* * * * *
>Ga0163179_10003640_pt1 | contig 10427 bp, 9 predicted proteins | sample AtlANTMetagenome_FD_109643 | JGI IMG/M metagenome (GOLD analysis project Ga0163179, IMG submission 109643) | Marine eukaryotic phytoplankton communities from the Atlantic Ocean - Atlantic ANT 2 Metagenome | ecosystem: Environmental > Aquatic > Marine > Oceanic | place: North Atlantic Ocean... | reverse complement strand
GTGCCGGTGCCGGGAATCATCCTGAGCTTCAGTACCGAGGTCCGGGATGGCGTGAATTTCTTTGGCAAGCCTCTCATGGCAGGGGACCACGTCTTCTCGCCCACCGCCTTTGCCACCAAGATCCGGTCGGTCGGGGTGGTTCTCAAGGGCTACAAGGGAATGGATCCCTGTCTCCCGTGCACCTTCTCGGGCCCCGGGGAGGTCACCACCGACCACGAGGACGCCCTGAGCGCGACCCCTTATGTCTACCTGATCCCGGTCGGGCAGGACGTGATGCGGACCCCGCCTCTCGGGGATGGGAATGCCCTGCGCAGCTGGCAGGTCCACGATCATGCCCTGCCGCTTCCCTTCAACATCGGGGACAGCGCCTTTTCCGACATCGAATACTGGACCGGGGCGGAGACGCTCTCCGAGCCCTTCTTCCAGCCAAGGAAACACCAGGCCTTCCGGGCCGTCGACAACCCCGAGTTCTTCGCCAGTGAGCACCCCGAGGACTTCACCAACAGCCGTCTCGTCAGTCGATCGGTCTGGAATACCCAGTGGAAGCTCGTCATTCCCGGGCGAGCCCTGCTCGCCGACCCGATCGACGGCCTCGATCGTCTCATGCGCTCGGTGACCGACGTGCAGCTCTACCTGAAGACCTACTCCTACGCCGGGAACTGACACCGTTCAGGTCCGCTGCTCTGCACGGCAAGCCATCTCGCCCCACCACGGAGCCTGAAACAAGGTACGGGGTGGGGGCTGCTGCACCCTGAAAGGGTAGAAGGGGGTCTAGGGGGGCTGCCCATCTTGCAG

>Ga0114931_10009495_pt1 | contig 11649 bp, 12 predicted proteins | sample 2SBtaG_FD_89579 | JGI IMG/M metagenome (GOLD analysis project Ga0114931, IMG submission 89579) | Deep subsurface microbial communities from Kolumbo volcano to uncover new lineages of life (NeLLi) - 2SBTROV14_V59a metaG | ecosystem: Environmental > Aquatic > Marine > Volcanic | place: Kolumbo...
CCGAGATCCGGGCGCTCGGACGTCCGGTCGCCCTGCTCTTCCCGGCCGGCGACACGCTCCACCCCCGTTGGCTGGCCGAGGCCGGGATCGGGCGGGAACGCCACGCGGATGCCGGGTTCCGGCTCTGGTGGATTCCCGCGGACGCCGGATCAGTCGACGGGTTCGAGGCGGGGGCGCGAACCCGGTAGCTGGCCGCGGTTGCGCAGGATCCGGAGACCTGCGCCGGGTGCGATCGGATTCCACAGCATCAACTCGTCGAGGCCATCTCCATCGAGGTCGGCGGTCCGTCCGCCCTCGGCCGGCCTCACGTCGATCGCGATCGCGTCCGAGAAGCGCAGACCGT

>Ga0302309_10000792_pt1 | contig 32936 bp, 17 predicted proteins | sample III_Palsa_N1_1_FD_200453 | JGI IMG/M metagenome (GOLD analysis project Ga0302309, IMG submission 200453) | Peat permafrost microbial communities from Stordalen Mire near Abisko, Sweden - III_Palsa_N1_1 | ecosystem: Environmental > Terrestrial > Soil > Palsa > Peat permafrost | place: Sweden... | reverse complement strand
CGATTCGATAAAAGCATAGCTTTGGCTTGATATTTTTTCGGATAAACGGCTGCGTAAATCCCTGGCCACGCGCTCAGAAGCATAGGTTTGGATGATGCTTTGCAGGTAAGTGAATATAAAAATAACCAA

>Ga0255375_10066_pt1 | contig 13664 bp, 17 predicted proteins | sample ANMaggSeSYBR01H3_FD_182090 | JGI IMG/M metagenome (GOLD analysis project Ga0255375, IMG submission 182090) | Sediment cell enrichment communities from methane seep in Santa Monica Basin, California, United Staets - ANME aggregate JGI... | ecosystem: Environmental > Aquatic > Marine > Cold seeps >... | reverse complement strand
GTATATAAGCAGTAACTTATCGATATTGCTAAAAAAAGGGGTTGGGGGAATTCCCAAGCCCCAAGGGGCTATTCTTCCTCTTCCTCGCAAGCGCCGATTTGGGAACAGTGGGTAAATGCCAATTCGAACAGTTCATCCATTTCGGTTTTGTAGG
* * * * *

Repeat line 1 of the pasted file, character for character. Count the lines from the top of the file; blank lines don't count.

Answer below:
>Ga0163179_10003640_pt1 | contig 10427 bp, 9 predicted proteins | sample AtlANTMetagenome_FD_109643 | JGI IMG/M metagenome (GOLD analysis project Ga0163179, IMG submission 109643) | Marine eukaryotic phytoplankton communities from the Atlantic Ocean - Atlantic ANT 2 Metagenome | ecosystem: Environmental > Aquatic > Marine > Oceanic | place: North Atlantic Ocean... | reverse complement strand